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High-intensity workout may slow Parkinson’s symptoms

High-intensity exercise was too physically stressful for individuals with Parkinson’s disease. 

IANS | New University |

High-intensity workout three times a week may be safe and help decrease worsening of motor symptoms in people with early-stage Parkinson’s disease, researchers say.

Parkinson’s disease — the second most common neurodegenerative disorder — causes progressive loss of muscle control, trembling, stiffness, slowness and impaired balance.

It was previously thought that high-intensity exercise was too physically stressful for individuals with Parkinson’s disease.

However, the study published in JAMA Neurology, showed that participants who indulge in exercise between 80 and 85 per cent maximum heart rate may have benefit as medicine.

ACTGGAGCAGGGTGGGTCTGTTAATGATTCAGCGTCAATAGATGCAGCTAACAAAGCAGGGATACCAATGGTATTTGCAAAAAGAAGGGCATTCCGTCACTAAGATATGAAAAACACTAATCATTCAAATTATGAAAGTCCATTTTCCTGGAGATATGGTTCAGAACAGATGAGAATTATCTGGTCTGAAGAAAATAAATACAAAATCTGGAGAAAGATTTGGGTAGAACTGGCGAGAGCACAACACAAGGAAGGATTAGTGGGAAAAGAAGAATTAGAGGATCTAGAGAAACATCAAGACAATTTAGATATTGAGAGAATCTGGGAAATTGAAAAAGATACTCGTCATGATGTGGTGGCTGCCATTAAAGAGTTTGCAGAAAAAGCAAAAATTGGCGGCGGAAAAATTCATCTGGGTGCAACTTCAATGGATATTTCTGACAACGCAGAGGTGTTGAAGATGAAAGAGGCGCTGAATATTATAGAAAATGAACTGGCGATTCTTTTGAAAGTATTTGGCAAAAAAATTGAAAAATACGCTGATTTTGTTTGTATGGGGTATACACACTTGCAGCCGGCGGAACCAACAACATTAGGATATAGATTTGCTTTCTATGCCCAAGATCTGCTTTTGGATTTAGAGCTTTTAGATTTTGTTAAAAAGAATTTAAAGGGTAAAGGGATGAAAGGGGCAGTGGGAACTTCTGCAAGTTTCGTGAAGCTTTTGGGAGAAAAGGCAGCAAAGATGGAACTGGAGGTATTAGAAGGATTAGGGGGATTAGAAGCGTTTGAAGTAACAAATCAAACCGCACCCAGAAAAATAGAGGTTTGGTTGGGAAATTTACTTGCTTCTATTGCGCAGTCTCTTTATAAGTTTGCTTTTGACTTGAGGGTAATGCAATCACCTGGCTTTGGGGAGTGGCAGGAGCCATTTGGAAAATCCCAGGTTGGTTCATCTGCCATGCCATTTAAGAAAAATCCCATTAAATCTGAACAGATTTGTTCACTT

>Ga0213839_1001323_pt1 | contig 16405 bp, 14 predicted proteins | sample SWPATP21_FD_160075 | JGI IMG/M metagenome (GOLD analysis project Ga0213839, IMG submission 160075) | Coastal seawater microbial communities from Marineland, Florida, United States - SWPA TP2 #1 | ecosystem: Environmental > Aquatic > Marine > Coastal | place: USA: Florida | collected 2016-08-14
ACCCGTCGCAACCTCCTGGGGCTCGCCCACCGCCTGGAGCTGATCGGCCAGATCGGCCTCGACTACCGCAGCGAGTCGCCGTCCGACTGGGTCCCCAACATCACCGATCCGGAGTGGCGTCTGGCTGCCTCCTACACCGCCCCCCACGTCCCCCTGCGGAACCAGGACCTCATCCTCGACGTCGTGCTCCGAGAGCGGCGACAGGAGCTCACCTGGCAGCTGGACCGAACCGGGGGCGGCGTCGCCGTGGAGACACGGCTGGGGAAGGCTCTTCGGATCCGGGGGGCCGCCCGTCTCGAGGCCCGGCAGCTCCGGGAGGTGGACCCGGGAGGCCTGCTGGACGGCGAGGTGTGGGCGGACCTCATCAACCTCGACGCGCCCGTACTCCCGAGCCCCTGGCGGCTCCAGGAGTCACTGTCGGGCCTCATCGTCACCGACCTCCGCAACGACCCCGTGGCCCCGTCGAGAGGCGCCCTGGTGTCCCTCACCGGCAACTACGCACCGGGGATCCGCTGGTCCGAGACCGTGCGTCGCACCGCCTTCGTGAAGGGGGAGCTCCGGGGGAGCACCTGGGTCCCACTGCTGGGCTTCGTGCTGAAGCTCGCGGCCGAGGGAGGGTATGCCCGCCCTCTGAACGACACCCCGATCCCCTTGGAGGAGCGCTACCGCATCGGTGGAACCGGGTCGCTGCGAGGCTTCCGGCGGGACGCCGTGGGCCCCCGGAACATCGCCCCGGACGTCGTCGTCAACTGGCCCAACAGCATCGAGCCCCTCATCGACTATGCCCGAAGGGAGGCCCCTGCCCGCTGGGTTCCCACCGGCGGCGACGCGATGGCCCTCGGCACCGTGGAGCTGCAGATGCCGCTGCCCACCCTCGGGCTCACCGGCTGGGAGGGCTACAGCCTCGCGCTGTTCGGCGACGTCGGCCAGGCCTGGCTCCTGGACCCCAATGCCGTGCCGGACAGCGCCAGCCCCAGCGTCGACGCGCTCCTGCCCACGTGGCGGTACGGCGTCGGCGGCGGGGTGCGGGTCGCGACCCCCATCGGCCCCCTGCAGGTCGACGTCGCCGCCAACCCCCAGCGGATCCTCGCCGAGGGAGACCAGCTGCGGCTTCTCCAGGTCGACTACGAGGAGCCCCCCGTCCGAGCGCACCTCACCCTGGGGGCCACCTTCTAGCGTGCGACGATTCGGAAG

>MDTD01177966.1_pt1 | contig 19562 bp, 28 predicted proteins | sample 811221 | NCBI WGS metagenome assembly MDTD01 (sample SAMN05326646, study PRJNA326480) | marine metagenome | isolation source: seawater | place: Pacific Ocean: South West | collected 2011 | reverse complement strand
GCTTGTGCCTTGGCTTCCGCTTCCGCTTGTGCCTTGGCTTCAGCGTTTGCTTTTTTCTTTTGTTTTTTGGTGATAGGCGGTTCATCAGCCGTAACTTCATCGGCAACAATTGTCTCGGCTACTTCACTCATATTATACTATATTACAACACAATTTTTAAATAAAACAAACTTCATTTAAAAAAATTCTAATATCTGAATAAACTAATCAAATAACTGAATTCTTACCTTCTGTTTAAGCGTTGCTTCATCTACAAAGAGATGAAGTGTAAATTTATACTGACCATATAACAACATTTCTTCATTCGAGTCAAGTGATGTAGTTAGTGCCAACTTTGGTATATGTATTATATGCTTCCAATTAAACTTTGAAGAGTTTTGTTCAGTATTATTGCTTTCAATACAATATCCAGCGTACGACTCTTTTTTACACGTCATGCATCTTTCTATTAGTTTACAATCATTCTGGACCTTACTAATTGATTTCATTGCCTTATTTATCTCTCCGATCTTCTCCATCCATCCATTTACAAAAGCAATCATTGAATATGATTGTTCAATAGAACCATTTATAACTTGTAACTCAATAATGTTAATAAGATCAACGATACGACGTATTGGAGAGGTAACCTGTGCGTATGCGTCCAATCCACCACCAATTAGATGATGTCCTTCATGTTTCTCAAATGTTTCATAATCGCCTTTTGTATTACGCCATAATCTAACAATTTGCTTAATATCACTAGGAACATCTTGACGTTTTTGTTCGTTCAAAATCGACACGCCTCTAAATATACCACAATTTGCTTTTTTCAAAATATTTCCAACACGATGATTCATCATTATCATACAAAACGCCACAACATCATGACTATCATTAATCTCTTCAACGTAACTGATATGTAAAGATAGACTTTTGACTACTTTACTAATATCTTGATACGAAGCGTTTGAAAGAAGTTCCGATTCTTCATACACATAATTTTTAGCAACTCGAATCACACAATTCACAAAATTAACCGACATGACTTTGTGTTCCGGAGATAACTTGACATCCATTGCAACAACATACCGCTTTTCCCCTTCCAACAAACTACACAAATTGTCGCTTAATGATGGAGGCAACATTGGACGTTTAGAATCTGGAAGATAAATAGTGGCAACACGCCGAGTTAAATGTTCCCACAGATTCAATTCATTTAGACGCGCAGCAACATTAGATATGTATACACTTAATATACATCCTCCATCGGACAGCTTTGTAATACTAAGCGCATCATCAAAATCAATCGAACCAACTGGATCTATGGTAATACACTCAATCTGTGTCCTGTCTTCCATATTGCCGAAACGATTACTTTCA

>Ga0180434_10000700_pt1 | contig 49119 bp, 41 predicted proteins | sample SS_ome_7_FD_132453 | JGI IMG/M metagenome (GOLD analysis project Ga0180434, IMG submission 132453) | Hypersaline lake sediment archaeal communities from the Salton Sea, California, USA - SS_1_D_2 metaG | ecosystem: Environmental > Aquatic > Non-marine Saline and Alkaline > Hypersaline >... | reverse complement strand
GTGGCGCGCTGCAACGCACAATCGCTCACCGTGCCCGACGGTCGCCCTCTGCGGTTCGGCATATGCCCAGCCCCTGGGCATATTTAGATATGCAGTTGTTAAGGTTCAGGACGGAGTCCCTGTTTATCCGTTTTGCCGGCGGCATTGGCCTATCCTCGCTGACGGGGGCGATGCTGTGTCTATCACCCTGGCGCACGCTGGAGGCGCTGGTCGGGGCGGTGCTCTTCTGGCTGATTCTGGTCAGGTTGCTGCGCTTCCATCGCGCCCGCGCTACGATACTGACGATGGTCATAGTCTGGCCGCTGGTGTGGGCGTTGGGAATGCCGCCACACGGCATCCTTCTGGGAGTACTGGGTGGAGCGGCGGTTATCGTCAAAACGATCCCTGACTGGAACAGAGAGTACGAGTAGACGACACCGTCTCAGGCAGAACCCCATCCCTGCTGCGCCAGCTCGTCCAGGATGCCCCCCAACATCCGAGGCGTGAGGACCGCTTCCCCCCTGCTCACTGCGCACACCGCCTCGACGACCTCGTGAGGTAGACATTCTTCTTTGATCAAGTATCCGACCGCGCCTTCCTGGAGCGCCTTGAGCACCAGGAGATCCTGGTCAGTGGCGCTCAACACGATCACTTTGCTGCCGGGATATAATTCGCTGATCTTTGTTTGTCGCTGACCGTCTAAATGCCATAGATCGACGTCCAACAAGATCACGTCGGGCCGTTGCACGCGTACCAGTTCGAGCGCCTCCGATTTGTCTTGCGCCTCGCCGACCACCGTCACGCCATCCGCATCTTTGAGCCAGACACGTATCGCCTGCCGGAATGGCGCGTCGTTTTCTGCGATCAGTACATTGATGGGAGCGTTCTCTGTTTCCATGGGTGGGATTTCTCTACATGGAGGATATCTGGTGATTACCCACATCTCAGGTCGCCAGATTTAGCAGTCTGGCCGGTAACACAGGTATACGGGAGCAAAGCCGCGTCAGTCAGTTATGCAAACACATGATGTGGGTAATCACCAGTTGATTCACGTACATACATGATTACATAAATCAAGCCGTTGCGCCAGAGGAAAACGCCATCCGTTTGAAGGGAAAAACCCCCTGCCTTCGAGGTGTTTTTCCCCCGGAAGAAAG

“If you have Parkinson’s disease and you want to delay the progression of your symptoms, you should exercise three times a week with your heart rate between 80 to 85 percent maximum. It is that simple,” said Daniel Corcos, Professor at the Northwestern University Feinberg School of Medicine.

For the study, the team included 128 participants aged 40 to 80 years old. The participants were at an early stage of the disease.

“The earlier in the disease you intervene, the more likely it is you can prevent the progression of the disease,” Corcos said.

“We delayed worsening of symptoms for six months; whether we can prevent progression any longer than six months will require further study,” he noted.